The following article from the ITWeb news service was seen on at . The comic book format is a
useful one for a number of educational purposes and a set of illustrations are
easily adapted to diverse languages and incorporated in multimedia campaigns
for various purposes. 

Don Osborn

Namibia Urged to 'Listen Up' to IT

ITWeb (Johannesburg)
May 9, 2005 
Posted to the web May 9, 2005 

Warwick Ashford

SchoolNet Namibia, a non-profit provider of Internet service, hardware and
training to schools in Namibia, has launched a comic strip to demystify
computers and attract teachers and students to the digital world.

It has teamed up with Strika Entertainment, The Namibian Newspaper and
Johannesburg-based Direq International to produce and distribute the "Hai Ti!"
comic strip, which is aimed at bringing teachers into the computer lab.

"Hai Ti!", which means "listen up!" in the Oshiwambo language group, is being
distributed through inclusion in the Namibian Youth Paper, but is also
available online.

"'Hai Ti!' is a character-based drama around the SchoolNet team and teachers at
a remote rural school in Namibia," says Joris Komen, SchoolNet Namibia
executive director.

"It's aimed particularly at teachers and principles educators, who in the main,
are still resistant to information and communications technologies," he

Komen says one of the aims of "Hai Ti!" is to address misunderstanding and allay
fears among educators about the compatibility of open source software such as
Open Office with similar proprietary systems commonly used in the private

"In an educational context, the skills acquired by teachers and learners to cut,
copy and paste, and use office administration tools such as word processors,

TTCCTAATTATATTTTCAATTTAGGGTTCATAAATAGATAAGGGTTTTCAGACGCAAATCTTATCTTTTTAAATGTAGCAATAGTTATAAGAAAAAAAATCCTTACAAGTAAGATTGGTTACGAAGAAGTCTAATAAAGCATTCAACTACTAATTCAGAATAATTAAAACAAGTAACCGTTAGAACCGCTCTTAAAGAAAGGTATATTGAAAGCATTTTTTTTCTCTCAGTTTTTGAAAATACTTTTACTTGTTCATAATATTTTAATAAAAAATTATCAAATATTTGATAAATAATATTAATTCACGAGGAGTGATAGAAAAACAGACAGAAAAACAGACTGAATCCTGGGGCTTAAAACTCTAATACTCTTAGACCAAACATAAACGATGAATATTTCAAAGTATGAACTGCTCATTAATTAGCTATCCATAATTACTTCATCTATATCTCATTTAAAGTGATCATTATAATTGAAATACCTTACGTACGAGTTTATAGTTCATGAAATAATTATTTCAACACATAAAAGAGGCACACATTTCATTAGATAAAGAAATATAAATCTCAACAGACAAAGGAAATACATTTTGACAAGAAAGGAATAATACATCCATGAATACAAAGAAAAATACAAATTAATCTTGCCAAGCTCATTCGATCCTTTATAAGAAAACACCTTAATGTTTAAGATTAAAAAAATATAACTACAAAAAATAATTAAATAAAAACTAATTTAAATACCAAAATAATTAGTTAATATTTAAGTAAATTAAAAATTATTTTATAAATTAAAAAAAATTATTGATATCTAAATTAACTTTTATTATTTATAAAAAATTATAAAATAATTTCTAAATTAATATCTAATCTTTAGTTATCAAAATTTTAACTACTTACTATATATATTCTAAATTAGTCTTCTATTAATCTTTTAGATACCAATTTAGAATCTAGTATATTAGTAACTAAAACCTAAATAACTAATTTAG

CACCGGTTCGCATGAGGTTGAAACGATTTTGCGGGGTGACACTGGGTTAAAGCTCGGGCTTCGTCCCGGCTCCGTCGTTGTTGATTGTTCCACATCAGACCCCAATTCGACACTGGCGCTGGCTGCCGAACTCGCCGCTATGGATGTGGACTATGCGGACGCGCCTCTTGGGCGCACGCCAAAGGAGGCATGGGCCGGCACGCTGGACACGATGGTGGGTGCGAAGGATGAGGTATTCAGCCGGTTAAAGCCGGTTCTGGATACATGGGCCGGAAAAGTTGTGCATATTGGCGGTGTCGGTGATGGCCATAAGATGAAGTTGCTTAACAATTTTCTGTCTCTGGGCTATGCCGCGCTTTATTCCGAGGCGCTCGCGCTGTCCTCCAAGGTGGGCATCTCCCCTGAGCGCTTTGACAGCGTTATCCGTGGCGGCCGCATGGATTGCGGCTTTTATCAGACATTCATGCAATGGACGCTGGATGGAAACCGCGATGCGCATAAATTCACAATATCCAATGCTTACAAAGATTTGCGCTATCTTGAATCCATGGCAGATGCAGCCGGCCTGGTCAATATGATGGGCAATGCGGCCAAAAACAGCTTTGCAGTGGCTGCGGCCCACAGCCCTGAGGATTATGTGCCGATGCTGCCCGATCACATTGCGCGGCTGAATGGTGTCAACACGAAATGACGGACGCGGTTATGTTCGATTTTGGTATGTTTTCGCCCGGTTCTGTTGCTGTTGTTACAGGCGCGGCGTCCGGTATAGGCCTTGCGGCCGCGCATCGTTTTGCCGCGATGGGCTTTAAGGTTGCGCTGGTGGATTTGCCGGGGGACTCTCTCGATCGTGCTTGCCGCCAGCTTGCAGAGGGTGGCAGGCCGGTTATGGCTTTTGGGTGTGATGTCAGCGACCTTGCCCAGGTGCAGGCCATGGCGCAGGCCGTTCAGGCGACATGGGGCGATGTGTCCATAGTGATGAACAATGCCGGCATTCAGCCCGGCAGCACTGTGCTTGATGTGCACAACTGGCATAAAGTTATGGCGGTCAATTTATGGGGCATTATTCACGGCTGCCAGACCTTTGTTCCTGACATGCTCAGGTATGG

spreadsheets and multimedia applications, as well as the Internet, must be
completely platform-neutral, without affecting their existing or future
careers," says Komen.

"This medium has the inherent advantages of being entertaining and easy to
understand," says Denis Brandjes, MD of Direq International, which provides
SchoolNet with OpenLab, the open source operating system that runs in school
labs and home computers throughout Africa, particularly in Namibia, Nigeria,
Zimbabwe and SA.

"Strika Communications was chosen for the project because of their success in
using comics as a communication medium. Their flagship product, Supa Strikas,
is one of Africa's biggest publications with over a million copies distributed
each month in seven countries," adds Brandjes.

The first edition of "Hai Ti!" interweaves the stories of a learner who uses the
Internet to prepare for a debate; of a football fan who learns the Internet can
be a better source for sports news than the local shebeen; and of a young
teacher who comes to grips with computer basics with the help of SchoolNet

Komen says it is hoped the new approach will assist SchoolNet to guide educators
and the community through the stages of computer ownership, ICT adoption and
ICT integration with the national curriculum.

"We want to encourage educators, learners and communities to embrace these
technologies in their lives. We need to encourage personal control, comfort in
the use of technology and build respect for the intelligence and ability of
educators to use them," says Komen.


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